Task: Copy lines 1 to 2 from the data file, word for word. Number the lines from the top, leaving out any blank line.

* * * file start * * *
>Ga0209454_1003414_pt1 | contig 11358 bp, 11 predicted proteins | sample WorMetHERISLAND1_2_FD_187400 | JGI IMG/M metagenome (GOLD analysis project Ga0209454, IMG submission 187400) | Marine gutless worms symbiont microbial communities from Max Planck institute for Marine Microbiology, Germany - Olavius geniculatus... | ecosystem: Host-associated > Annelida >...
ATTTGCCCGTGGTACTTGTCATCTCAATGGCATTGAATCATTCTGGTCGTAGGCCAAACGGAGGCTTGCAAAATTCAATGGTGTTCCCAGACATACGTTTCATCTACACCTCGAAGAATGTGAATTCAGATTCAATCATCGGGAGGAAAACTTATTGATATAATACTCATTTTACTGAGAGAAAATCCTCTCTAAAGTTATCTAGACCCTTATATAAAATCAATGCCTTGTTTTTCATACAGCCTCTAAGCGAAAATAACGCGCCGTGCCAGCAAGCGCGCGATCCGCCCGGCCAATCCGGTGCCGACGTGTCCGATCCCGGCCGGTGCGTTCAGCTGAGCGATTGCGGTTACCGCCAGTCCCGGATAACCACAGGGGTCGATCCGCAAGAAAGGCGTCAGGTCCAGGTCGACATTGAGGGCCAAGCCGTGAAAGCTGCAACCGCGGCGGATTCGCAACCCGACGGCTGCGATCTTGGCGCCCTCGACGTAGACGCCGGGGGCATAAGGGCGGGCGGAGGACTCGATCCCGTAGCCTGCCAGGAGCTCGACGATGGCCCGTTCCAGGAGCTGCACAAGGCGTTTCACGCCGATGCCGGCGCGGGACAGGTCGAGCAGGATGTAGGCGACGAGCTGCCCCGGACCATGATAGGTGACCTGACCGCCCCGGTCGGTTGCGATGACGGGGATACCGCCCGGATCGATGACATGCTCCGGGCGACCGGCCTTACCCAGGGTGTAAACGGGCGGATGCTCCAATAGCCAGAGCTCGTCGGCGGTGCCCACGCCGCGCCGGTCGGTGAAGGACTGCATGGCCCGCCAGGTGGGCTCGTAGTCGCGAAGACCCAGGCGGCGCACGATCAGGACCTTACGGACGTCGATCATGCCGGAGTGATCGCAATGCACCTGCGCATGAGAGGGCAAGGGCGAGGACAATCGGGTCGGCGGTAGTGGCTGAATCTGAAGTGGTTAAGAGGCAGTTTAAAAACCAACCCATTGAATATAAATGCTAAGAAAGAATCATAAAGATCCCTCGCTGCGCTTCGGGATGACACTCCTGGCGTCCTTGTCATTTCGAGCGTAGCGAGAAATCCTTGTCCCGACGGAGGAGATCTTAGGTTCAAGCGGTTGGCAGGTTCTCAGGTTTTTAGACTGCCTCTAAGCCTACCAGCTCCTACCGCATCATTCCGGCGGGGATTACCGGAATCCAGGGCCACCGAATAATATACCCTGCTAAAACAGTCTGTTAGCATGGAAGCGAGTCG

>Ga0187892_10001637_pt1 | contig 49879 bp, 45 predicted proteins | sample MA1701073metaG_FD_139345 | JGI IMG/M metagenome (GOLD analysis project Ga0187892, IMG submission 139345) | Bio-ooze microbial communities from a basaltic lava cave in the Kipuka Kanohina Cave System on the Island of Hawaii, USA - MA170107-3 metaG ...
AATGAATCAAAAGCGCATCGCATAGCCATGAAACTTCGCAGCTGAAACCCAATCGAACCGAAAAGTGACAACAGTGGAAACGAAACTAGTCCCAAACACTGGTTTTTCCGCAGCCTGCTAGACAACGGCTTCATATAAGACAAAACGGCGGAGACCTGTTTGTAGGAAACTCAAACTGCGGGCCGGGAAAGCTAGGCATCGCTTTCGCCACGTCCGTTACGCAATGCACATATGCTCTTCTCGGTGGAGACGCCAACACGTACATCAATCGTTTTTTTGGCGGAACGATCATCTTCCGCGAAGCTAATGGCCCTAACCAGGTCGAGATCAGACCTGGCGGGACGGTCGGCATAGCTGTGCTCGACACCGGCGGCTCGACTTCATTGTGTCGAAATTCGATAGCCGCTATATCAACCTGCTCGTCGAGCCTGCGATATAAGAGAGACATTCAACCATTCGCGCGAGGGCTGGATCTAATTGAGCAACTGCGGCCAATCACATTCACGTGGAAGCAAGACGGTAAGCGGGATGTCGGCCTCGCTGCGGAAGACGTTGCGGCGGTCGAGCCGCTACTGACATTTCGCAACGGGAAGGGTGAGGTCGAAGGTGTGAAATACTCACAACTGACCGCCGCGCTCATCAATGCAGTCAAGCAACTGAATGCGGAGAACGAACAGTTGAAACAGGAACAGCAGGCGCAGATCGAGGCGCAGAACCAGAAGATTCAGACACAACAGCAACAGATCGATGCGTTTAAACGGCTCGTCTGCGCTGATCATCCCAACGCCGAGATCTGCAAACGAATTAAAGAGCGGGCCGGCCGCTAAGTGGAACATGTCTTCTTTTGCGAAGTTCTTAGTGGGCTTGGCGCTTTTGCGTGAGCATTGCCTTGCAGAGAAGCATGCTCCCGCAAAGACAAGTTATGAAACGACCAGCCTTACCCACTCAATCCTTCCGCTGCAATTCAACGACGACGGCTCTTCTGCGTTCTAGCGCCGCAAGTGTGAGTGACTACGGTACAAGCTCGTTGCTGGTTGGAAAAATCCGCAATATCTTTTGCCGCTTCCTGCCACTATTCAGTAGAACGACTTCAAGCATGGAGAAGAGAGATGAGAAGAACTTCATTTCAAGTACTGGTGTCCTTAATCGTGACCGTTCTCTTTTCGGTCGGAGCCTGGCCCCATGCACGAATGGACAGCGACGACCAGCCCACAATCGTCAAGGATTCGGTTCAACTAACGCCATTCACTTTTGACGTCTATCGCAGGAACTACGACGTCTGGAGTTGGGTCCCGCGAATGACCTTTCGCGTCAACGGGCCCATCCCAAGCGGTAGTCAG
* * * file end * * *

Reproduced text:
>Ga0209454_1003414_pt1 | contig 11358 bp, 11 predicted proteins | sample WorMetHERISLAND1_2_FD_187400 | JGI IMG/M metagenome (GOLD analysis project Ga0209454, IMG submission 187400) | Marine gutless worms symbiont microbial communities from Max Planck institute for Marine Microbiology, Germany - Olavius geniculatus... | ecosystem: Host-associated > Annelida >...
ATTTGCCCGTGGTACTTGTCATCTCAATGGCATTGAATCATTCTGGTCGTAGGCCAAACGGAGGCTTGCAAAATTCAATGGTGTTCCCAGACATACGTTTCATCTACACCTCGAAGAATGTGAATTCAGATTCAATCATCGGGAGGAAAACTTATTGATATAATACTCATTTTACTGAGAGAAAATCCTCTCTAAAGTTATCTAGACCCTTATATAAAATCAATGCCTTGTTTTTCATACAGCCTCTAAGCGAAAATAACGCGCCGTGCCAGCAAGCGCGCGATCCGCCCGGCCAATCCGGTGCCGACGTGTCCGATCCCGGCCGGTGCGTTCAGCTGAGCGATTGCGGTTACCGCCAGTCCCGGATAACCACAGGGGTCGATCCGCAAGAAAGGCGTCAGGTCCAGGTCGACATTGAGGGCCAAGCCGTGAAAGCTGCAACCGCGGCGGATTCGCAACCCGACGGCTGCGATCTTGGCGCCCTCGACGTAGACGCCGGGGGCATAAGGGCGGGCGGAGGACTCGATCCCGTAGCCTGCCAGGAGCTCGACGATGGCCCGTTCCAGGAGCTGCACAAGGCGTTTCACGCCGATGCCGGCGCGGGACAGGTCGAGCAGGATGTAGGCGACGAGCTGCCCCGGACCATGATAGGTGACCTGACCGCCCCGGTCGGTTGCGATGACGGGGATACCGCCCGGATCGATGACATGCTCCGGGCGACCGGCCTTACCCAGGGTGTAAACGGGCGGATGCTCCAATAGCCAGAGCTCGTCGGCGGTGCCCACGCCGCGCCGGTCGGTGAAGGACTGCATGGCCCGCCAGGTGGGCTCGTAGTCGCGAAGACCCAGGCGGCGCACGATCAGGACCTTACGGACGTCGATCATGCCGGAGTGATCGCAATGCACCTGCGCATGAGAGGGCAAGGGCGAGGACAATCGGGTCGGCGGTAGTGGCTGAATCTGAAGTGGTTAAGAGGCAGTTTAAAAACCAACCCATTGAATATAAATGCTAAGAAAGAATCATAAAGATCCCTCGCTGCGCTTCGGGATGACACTCCTGGCGTCCTTGTCATTTCGAGCGTAGCGAGAAATCCTTGTCCCGACGGAGGAGATCTTAGGTTCAAGCGGTTGGCAGGTTCTCAGGTTTTTAGACTGCCTCTAAGCCTACCAGCTCCTACCGCATCATTCCGGCGGGGATTACCGGAATCCAGGGCCACCGAATAATATACCCTGCTAAAACAGTCTGTTAGCATGGAAGCGAGTCG